1. Place Peppermint Mocha Syrup in warm water while prepping drink to ensure melted consistency for proper incorporation into milk.
  2. Option 1: If you have an espresso machine.
    Thoroughly mix Peppermint Mocha Syrup into coconut milk. Then steam with steam wand until hot.
    Option 2: If you do not have an espresso machine.
    Fully incorporate coconut milk and Peppermint Mocha Syrup in a small saucepan over low heat, and bring to a simmer.
  3. Option 1: If you have an espresso machine.
    Pull espresso shots into mug, stir in maple syrup and vanilla extract.
  4. Option 2: If you do not have an espresso machine.
    Place espresso or coffee into mug, stir in maple syrup and vanilla extract.
  5. Slowly add milk mixture to espresso mixture. Top with Coconut Whipped Cream (optional) and shaved dark chocolate. Serve and enjoy!
Notes

*Look for “vanilla bean extract” on the ingredient list, not “vanilla flavouring.”

Brainy Bites
LET'S DIG IN AND MAKE SOME OF THE SCIENCE EASIER TO DIGEST!

Tea:

  • Tea might just be what the doctor ordered as it is associated with a lower risk for developing depression (without added artificial sweeteners though, as they increase the risk).
  • There is promising research suggesting that compounds found in tea can aid in growth of cells in the brain!

Dark Chocolate:

  • One class of compounds found in chocolate (flavonoids), has been found to limit the loss of function in brain cells, which might reduce the risk of developing neurodegenerative disorders such as Alzheimer’s disease.
  • Feeling a little anxious? Moderate intake of cacao, found in high quality chocolate, has been shown to have anxiolytic (anxiety reducing) effects!

Espresso:

  • Espresso may help you age a little more gracefully as its consumption is associated with a decrease in the risk for neurodegenerative disorders such as Parkinson’s disease.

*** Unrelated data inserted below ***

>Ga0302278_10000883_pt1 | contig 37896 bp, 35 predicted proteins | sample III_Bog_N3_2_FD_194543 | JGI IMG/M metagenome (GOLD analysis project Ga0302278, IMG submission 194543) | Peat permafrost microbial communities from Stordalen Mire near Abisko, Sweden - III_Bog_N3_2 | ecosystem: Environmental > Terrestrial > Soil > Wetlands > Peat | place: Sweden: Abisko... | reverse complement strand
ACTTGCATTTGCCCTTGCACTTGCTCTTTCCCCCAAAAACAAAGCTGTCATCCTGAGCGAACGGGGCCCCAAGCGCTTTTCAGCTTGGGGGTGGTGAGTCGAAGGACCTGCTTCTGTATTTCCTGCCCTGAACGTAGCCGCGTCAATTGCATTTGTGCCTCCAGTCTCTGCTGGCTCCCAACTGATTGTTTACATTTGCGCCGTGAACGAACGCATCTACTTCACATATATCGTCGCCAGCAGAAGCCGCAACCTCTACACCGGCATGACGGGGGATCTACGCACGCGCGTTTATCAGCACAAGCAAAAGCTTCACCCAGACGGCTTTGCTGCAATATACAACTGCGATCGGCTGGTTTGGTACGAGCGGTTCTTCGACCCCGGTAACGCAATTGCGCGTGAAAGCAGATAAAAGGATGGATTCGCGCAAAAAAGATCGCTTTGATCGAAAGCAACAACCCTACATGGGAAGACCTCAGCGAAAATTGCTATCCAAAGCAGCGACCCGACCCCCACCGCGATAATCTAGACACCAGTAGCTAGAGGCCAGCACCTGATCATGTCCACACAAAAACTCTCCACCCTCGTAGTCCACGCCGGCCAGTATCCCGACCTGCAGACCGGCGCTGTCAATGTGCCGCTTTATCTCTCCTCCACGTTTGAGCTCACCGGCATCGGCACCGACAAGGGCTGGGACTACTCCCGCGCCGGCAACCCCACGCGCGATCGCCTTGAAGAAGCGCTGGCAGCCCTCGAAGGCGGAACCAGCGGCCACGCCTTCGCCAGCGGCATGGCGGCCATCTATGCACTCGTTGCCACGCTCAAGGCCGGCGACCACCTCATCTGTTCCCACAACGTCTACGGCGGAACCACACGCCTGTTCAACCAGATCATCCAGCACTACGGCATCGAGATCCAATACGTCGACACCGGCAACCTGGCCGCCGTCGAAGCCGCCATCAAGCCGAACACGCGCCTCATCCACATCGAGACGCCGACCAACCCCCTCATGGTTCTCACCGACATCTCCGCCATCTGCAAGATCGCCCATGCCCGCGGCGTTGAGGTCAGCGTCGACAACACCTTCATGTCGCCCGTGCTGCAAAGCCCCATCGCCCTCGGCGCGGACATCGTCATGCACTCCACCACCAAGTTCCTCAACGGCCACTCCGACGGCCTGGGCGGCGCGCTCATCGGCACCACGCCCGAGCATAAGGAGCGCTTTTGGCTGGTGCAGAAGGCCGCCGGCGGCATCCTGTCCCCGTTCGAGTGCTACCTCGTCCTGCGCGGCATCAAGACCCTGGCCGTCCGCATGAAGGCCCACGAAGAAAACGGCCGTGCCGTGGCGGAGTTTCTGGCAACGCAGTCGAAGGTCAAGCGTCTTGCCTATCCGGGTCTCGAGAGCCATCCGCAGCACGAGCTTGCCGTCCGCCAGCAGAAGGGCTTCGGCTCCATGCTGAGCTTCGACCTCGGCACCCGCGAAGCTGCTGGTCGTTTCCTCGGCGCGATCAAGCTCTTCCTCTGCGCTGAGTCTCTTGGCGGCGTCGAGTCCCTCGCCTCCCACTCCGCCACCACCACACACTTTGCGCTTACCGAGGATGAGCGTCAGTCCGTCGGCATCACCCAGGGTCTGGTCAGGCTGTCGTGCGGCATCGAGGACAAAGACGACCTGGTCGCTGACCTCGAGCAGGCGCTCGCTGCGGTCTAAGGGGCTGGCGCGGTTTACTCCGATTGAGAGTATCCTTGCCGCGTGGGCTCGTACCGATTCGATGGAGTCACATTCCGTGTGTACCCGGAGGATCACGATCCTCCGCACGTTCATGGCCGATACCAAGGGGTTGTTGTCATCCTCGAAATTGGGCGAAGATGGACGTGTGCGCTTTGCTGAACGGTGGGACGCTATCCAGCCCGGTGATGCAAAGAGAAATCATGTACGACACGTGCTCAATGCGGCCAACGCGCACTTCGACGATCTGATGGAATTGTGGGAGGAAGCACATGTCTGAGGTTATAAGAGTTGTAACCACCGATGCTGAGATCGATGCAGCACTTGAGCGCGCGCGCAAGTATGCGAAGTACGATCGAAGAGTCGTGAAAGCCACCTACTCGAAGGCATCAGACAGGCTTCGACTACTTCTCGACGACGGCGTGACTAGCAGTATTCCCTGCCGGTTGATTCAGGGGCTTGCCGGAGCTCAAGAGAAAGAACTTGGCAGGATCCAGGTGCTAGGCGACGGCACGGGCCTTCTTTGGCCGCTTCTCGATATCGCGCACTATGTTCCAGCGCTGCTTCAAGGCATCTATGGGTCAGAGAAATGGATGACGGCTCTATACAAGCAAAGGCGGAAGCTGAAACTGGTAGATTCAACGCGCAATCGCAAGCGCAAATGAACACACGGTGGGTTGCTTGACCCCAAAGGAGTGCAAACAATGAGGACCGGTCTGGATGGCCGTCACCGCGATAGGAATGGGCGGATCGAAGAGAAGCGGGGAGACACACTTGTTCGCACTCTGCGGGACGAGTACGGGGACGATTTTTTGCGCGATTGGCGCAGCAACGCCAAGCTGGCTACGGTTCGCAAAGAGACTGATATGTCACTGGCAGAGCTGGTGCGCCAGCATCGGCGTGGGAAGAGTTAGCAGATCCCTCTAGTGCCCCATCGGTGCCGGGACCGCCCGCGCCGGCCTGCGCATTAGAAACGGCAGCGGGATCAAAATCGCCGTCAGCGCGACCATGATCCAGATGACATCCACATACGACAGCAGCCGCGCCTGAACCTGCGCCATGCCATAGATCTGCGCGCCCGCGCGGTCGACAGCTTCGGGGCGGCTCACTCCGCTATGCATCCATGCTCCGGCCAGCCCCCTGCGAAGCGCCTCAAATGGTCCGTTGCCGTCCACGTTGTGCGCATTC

• Can increase insulin sensitivity, which means that the sugar you consume is being processed efficiently, and not circulating through your body in large quantities causing damage.  
References
  1. Gundimeda, U., McNeill, T. H., Fan, T. K., Deng, R., Rayudu, D., Chen, Z., & Gopalakrishna, R. (2014). Green tea catechins potentiate the neuritogenic action of brain-derived neurotrophic factor: role of 67-kDa laminin receptor and hydrogen peroxide. Biochemical and biophysical research communications, 445, 218-224.
  2. Guo, X., Park, Y., Freedman, N. D., Sinha, R., Hollenbeck, A. R., Blair, A., & Chen, H. (2014). Sweetened beverages, coffee, and tea and depression risk among older US adults. PloS one, 9, e94715.
  3. Hu, G., Bidel, S., Jousilahti, P., Antikainen, R., & Tuomilehto, J. (2007). Coffee and tea consumption and the risk of Parkinson's disease. Movement Disorders, 22, 2242-2248.
  4. Rebello, S. A., Chen, C. H., Naidoo, N., Xu, W., Lee, J., Chia, K. S., & van Dam, R. M. (2011). Coffee and tea consumption in relation to inflammation and basal glucose metabolism in a multi-ethnic Asian population: a cross-sectional study. Nutrition journal, 10, 1.
  5. Spencer, J. P. (2009). Flavonoids and brain health: multiple effects underpinned by common mechanisms. Genes & nutrition, 4, 243-250.
  6. Yamada, T., Yamada, Y., Okano, Y., Terashima, T., & Yokogoshi, H. (2009). Anxiolytic effects of short-and long-term administration of cacao mass on rat elevated T-maze test. The Journal of nutritional biochemistry, 20, 948-955.